Bottom line: If demand for fossil fuels continues, production will climb. While under Biden, America passed the Inflation Reduction Act — the most aggressive climate investment ever taken by Congress — that would funnel billions of dollars into programs designed to accelerate the country’s energy transition and slash emissions by about 40% this decade, oil production in the U.S is at an all-time high. White House officials contend that increased domestic oil production serves as a bridge to help us transition to renewable energy sources. And the U.S. isn’t alone — Norway, Australia, the United Kingdom, Canada and France are all increasing fossil fuel production. 

The fossil fuel industry has effectively been promulgating the narrative that the transition to clean energy will be long, costly and require gas, coal and oil. But as Al Gore recently contended: “Fossil-fuel producers have portrayed themselves as the source of trusted advice that we need to solve this crisis. But they are responding to powerful incentives to keep digging and drilling and pumping up the fossilized remains of dead animals and plants and burning them in ways that use the atmosphere as an open sewer, threatening the future of humanity. It’s enough already.”

Closer to home

Here in the Northwest Corner, where warmer, wetter, wilder weather continues to intensify, the effects of climate change are increasingly palpable and undeniable. Weather extremes have alternately frozen, fried and drowned crops; caused smoke and asthma-irritating particulates from wildfires in Canada to waft down to our communities; overwhelmed riverbanks, flooded roads and homes; altered local landscapes; shifted habitat for wildlife and creating conditions for invasive species.

While the world is now off track to meet the 1.5C temperature rise and on track for 2.5-2.9°C above pre-industrial levels this century, the average temperature in Connecticut has risen nearly 3.5 degrees Fahrenheit since 1895.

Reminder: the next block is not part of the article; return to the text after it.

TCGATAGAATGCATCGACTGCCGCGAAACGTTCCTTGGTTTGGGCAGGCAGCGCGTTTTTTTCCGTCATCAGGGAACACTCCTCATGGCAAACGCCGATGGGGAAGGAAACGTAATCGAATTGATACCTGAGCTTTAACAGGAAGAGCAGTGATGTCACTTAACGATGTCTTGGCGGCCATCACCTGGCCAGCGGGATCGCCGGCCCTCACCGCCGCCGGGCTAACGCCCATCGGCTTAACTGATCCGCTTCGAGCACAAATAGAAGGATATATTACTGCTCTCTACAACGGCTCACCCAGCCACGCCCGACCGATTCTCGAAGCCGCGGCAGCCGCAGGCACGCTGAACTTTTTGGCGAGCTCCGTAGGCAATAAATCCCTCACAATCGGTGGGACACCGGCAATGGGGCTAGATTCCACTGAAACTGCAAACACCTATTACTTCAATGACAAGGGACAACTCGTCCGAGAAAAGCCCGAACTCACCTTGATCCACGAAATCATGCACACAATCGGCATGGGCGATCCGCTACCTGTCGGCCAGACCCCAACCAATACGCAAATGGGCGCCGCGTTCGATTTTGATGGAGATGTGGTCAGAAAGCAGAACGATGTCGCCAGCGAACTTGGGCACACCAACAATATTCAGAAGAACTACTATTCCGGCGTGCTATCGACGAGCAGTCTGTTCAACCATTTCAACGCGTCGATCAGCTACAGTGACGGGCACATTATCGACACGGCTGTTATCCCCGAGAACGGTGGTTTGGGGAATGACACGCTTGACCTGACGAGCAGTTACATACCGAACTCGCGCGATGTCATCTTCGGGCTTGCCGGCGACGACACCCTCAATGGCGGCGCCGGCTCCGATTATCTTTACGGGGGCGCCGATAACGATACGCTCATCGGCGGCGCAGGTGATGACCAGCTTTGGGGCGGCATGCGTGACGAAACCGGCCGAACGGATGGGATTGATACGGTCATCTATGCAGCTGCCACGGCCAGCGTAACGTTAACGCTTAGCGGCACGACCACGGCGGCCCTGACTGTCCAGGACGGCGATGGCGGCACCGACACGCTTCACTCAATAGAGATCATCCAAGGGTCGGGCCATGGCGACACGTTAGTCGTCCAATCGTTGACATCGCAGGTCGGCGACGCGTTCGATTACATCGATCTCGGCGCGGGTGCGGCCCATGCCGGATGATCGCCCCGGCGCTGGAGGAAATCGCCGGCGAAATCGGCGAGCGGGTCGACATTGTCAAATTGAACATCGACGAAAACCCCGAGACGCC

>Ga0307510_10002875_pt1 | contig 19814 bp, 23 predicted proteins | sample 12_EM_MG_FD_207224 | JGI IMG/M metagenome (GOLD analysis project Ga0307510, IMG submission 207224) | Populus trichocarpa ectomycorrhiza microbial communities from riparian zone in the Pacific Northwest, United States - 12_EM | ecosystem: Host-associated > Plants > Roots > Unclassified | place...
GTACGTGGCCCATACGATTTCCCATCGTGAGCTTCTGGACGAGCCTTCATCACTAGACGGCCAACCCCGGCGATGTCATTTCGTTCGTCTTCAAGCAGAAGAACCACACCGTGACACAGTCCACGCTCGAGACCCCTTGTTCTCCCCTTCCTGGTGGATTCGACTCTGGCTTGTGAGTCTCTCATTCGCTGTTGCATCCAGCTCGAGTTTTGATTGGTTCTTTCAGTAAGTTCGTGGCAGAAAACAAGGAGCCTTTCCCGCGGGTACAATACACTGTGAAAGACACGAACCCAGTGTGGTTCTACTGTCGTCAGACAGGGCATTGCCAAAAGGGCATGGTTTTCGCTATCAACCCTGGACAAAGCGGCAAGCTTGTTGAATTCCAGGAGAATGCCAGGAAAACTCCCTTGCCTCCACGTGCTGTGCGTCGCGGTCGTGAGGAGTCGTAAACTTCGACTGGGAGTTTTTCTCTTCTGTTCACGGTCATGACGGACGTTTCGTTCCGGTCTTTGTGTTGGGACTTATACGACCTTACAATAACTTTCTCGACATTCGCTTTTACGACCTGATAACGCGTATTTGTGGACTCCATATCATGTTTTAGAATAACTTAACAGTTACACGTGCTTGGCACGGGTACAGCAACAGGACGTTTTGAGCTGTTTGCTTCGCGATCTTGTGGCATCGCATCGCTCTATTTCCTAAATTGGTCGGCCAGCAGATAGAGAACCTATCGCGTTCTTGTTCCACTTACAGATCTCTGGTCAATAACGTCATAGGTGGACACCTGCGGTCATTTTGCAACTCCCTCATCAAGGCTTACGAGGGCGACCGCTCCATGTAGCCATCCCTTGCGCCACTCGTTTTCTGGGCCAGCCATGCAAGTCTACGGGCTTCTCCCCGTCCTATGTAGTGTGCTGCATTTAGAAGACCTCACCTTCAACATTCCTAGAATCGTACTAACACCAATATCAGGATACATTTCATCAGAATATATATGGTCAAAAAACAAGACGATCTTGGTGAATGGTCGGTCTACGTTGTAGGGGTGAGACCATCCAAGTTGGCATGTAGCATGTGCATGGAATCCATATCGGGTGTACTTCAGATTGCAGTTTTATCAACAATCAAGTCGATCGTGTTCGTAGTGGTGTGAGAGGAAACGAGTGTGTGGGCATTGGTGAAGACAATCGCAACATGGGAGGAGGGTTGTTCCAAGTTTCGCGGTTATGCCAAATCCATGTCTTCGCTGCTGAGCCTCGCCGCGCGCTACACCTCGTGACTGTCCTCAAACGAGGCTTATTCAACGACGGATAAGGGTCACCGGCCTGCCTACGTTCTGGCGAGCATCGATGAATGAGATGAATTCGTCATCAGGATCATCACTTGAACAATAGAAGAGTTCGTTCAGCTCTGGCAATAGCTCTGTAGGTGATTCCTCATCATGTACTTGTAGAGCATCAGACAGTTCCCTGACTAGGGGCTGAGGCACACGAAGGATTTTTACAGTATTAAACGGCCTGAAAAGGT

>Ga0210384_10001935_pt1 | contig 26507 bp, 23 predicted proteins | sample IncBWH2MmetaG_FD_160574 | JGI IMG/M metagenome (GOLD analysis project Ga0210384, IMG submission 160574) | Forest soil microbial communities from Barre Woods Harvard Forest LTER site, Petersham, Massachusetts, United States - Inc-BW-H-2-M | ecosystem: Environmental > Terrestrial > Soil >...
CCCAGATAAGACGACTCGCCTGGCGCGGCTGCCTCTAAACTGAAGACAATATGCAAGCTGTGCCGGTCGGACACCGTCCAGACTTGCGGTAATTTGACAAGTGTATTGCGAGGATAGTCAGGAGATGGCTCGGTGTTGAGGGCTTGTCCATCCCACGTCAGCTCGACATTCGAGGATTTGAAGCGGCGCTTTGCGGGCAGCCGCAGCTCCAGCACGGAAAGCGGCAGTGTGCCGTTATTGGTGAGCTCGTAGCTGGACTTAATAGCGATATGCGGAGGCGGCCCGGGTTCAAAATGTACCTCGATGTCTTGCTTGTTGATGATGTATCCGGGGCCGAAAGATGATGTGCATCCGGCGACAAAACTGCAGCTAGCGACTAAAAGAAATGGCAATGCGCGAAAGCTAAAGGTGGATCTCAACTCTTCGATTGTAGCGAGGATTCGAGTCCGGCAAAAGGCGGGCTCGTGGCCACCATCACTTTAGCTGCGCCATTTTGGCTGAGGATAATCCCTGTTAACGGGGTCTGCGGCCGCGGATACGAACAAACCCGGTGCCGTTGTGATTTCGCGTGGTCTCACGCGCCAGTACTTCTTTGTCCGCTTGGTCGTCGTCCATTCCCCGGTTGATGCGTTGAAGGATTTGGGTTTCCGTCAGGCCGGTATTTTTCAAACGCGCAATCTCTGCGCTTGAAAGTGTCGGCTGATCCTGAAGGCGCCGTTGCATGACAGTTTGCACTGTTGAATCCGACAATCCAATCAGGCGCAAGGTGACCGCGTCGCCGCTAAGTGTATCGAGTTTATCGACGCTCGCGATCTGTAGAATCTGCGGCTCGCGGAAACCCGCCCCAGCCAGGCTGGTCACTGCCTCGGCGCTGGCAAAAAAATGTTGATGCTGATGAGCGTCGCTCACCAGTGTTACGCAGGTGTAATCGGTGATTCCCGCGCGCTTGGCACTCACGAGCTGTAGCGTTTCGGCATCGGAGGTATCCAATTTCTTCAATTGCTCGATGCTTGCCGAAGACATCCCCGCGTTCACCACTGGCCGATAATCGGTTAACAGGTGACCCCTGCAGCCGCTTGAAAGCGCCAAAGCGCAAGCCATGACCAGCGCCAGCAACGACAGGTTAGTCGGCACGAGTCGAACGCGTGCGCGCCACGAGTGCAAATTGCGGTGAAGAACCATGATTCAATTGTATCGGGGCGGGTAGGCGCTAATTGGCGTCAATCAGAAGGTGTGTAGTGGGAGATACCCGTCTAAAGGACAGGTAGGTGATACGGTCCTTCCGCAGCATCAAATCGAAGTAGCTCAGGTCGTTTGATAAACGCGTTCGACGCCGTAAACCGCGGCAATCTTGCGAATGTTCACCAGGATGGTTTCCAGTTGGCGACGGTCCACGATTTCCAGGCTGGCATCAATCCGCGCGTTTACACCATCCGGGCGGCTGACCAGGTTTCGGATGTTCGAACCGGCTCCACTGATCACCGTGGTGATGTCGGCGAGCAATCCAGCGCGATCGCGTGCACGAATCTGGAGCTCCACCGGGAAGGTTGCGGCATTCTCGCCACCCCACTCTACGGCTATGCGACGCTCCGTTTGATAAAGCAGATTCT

We live in one of the fastest-warming regions in the U.S. The Connecticut Institute for Resilience and Climate Adaptation paints this picture: By 2050 the average annual temperature here is predicted to increase by 5°F, heatwaves will increase from four days per year to more than 50 per year and frost days will decrease from 124 to 85.

What do we do to prepare for a climate changed future? While waiting for COP29—slated for the petrostate of Azerbijian—it’s clear that it will be up to state and local governments, businesses and communities to understand current climate change realities and find solutions to shape a changing future. How will climate change affect farmers and food? What does climate change mean for healthcare? What will we do about climate migrants—the thousands of people already leaving places like Texas and California where drought and wildfires are making conditions intolerable? 

 

Communications consultant Carol Goodstein has written extensively about climate change, biodiversity loss, deforestation and related topics and for many years was director of communications and marketing at the Rainforest Alliance. She lives in Norfolk.